Welch Charting a New Energy Future: The Smart Building Acceleration Act

Welch Charting a New Energy Future: The Smart Building Acceleration Act

This piece was originally published in the June 2018 issue of electroindustry.

Congressman Welch is chief deputy whip and a senior member of the House Energy and Commerce Committee and the House Committee on Oversight and Government Reform.

The building sector uses more than 40 percent of the nation’s energy, presenting a critical opportunity for increasing energy efficiency. While improving energy efficiency in the building sector has traditionally proved challenging, emerging energy monitoring and control technologies are easing the transition to smart buildings that dramatically reduce energy use.

To accelerate the transition to these cost-saving smart buildings, I introduced the bipartisan Smart Building Acceleration Act (HR 5069), which would speed the adoption of smart technologies in the private sector and in key federal agencies, including the Department of Defense, the Department of Energy, the Department of Veteran Affairs, and the General Services Administration.

Investments in energy efficiency save money, create jobs, and improve the environment. By expanding the use of smart technology, this bill would result in lower energy use and lower energy bills for taxpayer-funded buildings around the country.

The Smart Building Acceleration Act facilitates the transition to smart buildings by supporting research and by documenting the costs and benefits of emerging technologies in private sector and federal government buildings. Specifically, the bill:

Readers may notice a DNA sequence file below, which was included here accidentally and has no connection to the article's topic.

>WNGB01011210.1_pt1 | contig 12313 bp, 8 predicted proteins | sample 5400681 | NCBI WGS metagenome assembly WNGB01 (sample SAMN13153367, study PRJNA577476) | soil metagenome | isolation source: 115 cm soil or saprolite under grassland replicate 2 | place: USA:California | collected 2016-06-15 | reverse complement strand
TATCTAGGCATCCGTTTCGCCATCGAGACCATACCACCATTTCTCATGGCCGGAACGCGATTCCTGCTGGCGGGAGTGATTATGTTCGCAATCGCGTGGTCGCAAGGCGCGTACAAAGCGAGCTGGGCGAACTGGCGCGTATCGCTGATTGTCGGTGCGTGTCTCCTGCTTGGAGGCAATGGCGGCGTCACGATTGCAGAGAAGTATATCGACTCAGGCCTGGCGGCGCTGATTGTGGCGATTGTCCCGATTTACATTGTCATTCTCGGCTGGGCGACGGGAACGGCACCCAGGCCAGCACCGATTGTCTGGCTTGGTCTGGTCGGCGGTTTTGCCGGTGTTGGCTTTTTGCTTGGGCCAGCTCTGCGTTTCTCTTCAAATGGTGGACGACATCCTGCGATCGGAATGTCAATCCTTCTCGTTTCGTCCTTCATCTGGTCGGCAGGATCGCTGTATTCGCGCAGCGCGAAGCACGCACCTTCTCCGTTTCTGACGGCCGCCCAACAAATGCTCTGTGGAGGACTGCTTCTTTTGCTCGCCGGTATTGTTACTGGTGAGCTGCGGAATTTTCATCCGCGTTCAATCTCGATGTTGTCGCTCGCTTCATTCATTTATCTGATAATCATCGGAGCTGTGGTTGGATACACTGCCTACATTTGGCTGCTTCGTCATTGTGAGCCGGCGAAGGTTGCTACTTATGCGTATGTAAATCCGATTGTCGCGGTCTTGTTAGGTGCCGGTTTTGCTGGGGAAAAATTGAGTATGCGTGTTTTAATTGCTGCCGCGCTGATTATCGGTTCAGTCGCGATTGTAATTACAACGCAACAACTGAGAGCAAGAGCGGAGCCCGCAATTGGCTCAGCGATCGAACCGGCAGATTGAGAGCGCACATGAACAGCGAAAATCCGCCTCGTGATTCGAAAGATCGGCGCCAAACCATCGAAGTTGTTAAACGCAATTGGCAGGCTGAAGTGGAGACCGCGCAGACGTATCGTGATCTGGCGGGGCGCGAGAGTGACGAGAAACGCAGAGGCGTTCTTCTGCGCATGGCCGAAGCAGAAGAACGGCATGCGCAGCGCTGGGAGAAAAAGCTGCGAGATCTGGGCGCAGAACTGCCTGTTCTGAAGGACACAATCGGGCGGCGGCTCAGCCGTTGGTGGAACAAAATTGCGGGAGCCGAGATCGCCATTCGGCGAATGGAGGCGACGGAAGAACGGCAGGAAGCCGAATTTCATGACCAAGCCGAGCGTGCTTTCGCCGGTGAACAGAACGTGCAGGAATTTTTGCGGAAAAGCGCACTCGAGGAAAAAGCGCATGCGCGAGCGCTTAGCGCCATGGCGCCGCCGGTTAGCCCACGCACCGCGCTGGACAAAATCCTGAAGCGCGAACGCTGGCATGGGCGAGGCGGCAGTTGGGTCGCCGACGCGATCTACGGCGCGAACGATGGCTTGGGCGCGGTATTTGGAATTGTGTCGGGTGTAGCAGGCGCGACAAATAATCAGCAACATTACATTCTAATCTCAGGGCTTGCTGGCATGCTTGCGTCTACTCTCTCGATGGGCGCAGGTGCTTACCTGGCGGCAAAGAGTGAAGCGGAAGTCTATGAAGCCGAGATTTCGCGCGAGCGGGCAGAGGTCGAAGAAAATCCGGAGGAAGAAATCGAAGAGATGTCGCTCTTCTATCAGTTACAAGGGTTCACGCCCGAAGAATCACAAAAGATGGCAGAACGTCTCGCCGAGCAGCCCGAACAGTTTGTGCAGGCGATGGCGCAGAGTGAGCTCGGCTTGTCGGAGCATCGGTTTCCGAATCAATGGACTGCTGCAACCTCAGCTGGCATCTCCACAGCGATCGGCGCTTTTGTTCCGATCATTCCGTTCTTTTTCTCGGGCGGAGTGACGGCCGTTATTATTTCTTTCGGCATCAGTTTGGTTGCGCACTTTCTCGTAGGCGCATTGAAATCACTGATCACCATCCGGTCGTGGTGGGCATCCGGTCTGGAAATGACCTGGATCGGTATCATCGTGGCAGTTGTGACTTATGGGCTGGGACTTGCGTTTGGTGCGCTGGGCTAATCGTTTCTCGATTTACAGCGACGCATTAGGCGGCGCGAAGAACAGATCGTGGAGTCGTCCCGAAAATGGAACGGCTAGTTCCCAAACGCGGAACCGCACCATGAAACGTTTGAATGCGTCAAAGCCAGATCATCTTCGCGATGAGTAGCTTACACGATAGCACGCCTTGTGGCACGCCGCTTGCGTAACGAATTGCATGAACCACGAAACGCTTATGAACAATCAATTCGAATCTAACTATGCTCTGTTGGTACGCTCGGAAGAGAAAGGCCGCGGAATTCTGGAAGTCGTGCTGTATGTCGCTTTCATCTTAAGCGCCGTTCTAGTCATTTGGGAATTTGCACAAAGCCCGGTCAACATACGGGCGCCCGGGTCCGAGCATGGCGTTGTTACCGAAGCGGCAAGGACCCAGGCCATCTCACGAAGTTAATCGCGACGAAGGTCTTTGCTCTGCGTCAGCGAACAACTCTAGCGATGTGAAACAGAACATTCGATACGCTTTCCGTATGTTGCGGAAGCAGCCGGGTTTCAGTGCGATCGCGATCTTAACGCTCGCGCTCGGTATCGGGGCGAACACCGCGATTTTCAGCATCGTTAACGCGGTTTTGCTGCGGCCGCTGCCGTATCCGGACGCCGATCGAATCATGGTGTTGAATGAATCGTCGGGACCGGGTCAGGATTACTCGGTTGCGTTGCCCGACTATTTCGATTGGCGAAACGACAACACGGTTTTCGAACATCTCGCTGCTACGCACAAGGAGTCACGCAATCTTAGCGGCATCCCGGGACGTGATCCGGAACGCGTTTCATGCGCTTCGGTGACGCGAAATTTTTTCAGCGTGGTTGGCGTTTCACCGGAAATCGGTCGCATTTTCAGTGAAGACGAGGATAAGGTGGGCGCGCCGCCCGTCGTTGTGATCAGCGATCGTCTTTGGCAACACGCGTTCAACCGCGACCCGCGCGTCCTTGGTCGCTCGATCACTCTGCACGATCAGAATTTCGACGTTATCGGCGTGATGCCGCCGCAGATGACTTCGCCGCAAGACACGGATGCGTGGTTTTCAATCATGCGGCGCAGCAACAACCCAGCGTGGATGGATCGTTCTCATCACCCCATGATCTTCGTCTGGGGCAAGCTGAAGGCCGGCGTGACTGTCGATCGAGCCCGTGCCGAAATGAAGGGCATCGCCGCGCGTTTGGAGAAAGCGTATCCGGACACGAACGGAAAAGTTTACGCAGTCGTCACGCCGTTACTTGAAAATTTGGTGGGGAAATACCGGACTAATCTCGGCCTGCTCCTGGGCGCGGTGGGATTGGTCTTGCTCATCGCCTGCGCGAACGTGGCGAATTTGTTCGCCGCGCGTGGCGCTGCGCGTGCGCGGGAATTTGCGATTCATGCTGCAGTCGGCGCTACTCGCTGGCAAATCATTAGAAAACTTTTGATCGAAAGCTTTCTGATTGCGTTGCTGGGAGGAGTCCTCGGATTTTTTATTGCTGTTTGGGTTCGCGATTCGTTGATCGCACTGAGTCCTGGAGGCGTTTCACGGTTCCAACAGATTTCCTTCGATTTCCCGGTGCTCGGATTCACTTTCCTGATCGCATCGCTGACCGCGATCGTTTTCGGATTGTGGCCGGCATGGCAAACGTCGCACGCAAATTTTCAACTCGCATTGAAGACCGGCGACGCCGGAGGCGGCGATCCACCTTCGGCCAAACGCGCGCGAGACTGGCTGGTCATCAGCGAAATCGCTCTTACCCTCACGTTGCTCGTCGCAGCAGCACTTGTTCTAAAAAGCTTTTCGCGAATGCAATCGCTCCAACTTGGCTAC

• requires a survey and evaluation of privately owned smart buildings to assess the effectiveness of various advanced building technologies;
  • establishes a demonstration project to implement smart building retrofits in certain federal buildings and to quantify costs and benefits; and
  • directs research and development toward reducing barriers to the adoption of smart building technology.

The United States is lagging behind on energy efficiency. But there is an enormous opportunity to upgrade our energy infrastructure. It is my hope that the Smart Building Acceleration Act charts a new energy future where energy efficiency and renewable technologies are put to work creating jobs, saving money, and improving the environment.

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